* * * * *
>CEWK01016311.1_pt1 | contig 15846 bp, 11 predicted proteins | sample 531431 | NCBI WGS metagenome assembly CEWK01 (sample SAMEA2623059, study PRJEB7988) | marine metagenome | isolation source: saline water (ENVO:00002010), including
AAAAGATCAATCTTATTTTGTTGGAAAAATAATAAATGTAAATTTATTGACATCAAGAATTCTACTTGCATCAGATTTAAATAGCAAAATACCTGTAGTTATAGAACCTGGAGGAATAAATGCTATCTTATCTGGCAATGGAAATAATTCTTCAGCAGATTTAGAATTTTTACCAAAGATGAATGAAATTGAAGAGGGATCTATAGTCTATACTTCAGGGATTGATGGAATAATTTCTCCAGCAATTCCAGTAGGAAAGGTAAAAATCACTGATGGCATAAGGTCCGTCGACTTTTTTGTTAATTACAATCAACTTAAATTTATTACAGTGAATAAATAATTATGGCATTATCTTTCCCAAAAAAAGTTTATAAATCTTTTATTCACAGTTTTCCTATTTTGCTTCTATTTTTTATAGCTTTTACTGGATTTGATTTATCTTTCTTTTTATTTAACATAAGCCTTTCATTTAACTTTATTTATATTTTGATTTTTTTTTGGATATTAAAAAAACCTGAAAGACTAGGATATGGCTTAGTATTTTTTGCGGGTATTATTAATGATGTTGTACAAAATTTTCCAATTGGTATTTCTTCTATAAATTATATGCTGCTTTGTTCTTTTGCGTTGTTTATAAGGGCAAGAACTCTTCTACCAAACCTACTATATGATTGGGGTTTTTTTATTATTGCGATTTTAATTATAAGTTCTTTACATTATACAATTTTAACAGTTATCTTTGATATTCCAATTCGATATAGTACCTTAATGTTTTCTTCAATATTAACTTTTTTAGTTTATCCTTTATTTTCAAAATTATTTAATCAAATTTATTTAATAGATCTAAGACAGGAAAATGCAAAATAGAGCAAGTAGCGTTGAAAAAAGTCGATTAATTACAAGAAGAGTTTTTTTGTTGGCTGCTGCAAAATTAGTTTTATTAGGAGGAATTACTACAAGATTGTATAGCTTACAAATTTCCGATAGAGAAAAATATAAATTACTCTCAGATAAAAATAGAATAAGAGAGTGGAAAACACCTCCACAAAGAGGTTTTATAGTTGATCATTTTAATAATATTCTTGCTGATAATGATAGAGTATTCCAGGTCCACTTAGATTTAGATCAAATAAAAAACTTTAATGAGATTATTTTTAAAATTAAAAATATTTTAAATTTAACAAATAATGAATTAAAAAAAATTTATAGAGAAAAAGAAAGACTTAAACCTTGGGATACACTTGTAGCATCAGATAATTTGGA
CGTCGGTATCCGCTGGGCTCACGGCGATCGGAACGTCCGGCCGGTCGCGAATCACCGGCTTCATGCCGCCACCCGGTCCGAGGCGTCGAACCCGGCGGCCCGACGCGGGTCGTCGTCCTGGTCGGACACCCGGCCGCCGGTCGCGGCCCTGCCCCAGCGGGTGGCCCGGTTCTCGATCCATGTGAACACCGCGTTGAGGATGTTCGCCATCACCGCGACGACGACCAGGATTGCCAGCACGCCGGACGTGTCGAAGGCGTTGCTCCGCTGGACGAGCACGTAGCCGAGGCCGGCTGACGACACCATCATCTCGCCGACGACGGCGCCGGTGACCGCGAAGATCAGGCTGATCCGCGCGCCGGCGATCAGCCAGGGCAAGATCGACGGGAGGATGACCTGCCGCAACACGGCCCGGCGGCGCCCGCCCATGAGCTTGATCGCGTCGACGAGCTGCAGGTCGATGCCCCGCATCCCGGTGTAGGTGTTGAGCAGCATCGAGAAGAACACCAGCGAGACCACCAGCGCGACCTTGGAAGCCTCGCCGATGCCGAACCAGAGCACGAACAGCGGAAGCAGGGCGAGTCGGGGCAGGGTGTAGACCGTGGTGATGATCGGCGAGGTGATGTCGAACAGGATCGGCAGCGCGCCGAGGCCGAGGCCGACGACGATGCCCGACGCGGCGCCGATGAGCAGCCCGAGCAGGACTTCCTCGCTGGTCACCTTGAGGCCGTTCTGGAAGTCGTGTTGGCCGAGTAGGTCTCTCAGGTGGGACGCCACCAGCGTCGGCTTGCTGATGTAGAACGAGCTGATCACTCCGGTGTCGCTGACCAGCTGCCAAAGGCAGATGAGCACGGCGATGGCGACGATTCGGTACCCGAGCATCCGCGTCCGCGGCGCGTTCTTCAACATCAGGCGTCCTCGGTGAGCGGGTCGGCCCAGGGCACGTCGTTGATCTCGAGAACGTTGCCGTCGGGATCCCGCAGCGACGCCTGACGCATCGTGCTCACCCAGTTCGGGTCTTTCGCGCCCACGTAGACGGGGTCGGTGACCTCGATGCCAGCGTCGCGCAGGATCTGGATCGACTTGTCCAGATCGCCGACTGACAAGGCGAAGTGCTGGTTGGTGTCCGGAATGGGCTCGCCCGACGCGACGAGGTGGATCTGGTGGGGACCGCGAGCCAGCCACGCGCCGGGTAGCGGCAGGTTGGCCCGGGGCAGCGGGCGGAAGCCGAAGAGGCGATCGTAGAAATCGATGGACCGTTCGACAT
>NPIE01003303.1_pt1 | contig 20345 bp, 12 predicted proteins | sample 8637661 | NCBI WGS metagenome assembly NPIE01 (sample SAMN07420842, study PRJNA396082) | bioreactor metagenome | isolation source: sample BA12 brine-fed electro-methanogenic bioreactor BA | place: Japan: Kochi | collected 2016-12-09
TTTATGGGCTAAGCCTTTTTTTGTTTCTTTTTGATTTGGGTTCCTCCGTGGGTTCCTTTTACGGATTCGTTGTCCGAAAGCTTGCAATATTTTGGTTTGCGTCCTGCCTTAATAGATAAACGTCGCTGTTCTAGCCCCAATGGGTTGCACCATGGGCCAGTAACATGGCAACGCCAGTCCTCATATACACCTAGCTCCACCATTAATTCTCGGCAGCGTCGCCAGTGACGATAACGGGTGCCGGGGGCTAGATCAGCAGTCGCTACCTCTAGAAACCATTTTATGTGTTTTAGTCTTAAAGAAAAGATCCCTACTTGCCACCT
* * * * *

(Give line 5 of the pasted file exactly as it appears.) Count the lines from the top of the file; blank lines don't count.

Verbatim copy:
TTTATGGGCTAAGCCTTTTTTTGTTTCTTTTTGATTTGGGTTCCTCCGTGGGTTCCTTTTACGGATTCGTTGTCCGAAAGCTTGCAATATTTTGGTTTGCGTCCTGCCTTAATAGATAAACGTCGCTGTTCTAGCCCCAATGGGTTGCACCATGGGCCAGTAACATGGCAACGCCAGTCCTCATATACACCTAGCTCCACCATTAATTCTCGGCAGCGTCGCCAGTGACGATAACGGGTGCCGGGGGCTAGATCAGCAGTCGCTACCTCTAGAAACCATTTTATGTGTTTTAGTCTTAAAGAAAAGATCCCTACTTGCCACCT